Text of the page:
Purpose: Patients with chronic myeloid leukemia (CML) and gastrointestinal stromal tumors (GIST) are treated with tyrosine kinase inhibitors (TKI), namely, imatinib, nilotinib, and dasatinib. Recent studies suggest that TKI therapy may be linked to the development of an acute kidney injury (AKI) and chronic kidney disease (CKD). This review evaluates current monitoring procedures at the Cincinnati VAMC.
Methods: A retrospective chart review using the electronic medical record was used to identify patients receiving TKI therapy ≥ 1 year with a diagnosis of CML or GIST. Demographics collected include: age, gender, baseline and subsequent serum creatinine, comorbid conditions possibly confounding kidney dysfunction, and receipt of nephrotoxic agents. The average change in renal function for the duration of treatment as well as per year of therapy with TKI and average number of days between lab draws were calculated.
Results: Forty-two patients were identified with active prescriptions for a TKI between January 1, 2005 and December 31, 2014. Twenty-four patients were included, of which 22 did not receive a basic metabolic panel at the recommended interval based on VA PBM Guidance. The average time between lab draws was 114 days. Fifteen patients incurred an acute kidney injury. The average change in serum creatinine for the duration of treatment was a +0.29 mg/dL. Five patients were identified that met manufacturer renal dosing criteria. Of these patients, 2 had an appropriately adjusted dose. Two patients developed CKD during the treatment period who did not have CKD at baseline.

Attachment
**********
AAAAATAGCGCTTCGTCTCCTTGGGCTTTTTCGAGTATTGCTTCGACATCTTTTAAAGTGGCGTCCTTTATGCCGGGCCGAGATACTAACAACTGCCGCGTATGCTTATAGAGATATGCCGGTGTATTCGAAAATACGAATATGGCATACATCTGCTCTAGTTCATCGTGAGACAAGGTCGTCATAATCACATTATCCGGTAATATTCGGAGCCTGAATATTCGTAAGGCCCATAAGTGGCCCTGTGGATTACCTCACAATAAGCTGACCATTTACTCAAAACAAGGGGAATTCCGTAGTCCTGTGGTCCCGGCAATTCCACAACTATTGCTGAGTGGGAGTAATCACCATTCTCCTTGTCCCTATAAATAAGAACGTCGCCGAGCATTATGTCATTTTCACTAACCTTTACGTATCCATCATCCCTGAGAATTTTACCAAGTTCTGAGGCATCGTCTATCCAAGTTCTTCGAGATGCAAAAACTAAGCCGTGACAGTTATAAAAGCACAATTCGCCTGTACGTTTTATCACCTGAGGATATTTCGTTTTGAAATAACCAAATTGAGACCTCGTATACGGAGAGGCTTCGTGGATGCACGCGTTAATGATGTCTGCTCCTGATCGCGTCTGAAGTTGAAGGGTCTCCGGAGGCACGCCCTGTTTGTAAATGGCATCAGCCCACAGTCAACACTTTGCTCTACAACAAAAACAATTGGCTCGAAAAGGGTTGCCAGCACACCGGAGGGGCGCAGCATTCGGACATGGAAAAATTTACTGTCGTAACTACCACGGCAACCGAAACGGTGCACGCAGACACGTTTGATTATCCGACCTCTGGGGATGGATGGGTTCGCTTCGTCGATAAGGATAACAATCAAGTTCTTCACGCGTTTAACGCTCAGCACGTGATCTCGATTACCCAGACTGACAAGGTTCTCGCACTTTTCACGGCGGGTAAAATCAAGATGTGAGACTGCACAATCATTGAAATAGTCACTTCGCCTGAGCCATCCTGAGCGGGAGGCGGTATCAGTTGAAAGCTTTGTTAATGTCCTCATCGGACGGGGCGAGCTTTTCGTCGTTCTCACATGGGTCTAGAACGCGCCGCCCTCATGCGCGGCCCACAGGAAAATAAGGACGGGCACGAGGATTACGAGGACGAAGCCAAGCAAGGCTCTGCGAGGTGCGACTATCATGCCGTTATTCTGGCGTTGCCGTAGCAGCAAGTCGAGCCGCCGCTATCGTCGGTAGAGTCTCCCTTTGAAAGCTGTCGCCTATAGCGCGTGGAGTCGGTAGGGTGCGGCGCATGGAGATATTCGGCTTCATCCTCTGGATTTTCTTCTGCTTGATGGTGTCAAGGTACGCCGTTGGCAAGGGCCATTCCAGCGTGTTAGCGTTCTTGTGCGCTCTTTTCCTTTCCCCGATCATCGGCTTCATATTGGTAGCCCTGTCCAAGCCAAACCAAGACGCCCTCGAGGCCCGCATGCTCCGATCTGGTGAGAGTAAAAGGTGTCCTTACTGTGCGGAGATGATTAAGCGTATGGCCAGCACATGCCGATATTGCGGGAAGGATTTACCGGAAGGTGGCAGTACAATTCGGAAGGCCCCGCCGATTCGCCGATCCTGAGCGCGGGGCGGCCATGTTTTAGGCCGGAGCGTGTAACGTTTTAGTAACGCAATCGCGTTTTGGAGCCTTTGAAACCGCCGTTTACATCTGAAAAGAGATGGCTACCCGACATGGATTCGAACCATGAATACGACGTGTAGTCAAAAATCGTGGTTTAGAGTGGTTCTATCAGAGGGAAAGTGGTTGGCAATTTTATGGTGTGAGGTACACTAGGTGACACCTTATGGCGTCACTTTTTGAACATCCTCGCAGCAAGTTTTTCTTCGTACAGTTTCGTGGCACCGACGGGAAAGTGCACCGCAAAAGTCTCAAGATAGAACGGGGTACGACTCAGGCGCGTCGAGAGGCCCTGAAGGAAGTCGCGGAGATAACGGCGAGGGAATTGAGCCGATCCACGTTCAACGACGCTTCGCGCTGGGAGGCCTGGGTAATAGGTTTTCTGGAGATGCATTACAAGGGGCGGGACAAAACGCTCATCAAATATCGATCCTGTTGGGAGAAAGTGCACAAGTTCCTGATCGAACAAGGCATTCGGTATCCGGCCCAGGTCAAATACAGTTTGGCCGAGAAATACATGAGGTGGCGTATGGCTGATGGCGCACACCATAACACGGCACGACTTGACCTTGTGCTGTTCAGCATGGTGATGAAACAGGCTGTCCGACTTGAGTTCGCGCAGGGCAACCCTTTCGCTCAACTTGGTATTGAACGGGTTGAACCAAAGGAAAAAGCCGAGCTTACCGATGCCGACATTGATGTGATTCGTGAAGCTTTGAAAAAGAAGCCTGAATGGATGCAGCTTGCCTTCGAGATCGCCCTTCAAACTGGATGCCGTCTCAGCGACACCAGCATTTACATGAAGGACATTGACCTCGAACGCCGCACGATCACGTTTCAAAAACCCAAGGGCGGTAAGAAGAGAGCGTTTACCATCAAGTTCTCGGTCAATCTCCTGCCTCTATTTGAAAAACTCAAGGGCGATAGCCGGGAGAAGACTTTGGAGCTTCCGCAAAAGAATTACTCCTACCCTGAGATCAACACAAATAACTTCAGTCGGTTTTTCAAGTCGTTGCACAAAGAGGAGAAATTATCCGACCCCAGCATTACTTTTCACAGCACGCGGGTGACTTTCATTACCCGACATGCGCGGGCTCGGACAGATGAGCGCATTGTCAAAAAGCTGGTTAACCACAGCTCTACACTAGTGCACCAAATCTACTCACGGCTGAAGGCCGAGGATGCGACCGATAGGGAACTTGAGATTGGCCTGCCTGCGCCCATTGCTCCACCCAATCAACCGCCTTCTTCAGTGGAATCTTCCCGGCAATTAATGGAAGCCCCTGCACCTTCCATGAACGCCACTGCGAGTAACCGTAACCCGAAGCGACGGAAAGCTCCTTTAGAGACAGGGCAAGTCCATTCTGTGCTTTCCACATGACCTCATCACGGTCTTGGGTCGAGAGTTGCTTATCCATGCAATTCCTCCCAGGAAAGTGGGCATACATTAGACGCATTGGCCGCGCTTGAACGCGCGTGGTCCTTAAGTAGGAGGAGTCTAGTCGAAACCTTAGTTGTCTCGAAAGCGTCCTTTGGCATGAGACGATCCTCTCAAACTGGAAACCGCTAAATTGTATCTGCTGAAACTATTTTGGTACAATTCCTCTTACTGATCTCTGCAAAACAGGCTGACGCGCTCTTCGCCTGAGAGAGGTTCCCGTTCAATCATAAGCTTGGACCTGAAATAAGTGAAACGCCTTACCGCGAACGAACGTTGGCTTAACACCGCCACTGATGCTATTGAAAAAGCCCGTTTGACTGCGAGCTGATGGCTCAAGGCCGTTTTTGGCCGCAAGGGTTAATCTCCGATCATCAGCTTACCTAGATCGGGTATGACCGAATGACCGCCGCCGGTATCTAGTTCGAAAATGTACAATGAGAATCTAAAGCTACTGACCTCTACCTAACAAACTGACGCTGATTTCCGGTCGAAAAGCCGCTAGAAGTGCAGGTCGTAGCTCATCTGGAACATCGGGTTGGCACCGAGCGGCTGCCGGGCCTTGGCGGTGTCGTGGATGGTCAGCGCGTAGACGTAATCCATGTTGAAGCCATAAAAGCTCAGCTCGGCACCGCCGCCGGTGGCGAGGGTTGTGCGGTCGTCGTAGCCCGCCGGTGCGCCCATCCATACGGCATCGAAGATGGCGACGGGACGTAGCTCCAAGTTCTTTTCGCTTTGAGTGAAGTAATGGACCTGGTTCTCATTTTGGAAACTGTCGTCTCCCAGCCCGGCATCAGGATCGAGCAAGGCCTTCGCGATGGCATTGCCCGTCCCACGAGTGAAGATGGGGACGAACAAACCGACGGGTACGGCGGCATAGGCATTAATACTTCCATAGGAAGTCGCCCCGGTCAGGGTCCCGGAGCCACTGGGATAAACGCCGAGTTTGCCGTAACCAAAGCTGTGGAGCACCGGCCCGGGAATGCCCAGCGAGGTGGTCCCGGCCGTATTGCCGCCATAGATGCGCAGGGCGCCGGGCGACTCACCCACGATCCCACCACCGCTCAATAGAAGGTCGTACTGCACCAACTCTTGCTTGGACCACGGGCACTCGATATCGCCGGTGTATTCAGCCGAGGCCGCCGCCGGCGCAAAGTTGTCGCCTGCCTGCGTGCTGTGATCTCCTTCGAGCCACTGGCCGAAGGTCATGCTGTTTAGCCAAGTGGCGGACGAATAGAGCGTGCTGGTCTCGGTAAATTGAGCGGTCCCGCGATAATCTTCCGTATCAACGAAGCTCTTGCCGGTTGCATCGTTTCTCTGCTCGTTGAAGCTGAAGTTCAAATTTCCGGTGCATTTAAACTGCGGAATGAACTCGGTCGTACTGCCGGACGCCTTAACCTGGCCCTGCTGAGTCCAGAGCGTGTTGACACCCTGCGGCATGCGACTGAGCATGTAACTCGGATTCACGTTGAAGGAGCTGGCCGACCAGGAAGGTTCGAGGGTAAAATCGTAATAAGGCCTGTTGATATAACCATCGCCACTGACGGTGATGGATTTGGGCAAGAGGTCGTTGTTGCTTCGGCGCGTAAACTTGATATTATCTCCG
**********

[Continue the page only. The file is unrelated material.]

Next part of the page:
Conclusion: Current monitoring of renal function at the Cincinnati VAMC is not in compliance with VA PBM recommendations for patients receiving TKI therapy. However, they are in line with manufacturer recommendations. While a large portion of patients developed an AKI with therapy, direct causation cannot be established as several of these patients received nephrotoxic agents in the immediately preceding 7 days of the elevated serum creatinine value. The increase in serum creatinine does not appear to be sustained, as the average change in serum creatinine for the duration of therapy was not large. Thus, quarterly monitoring of renal function appears to be appropriate in this population.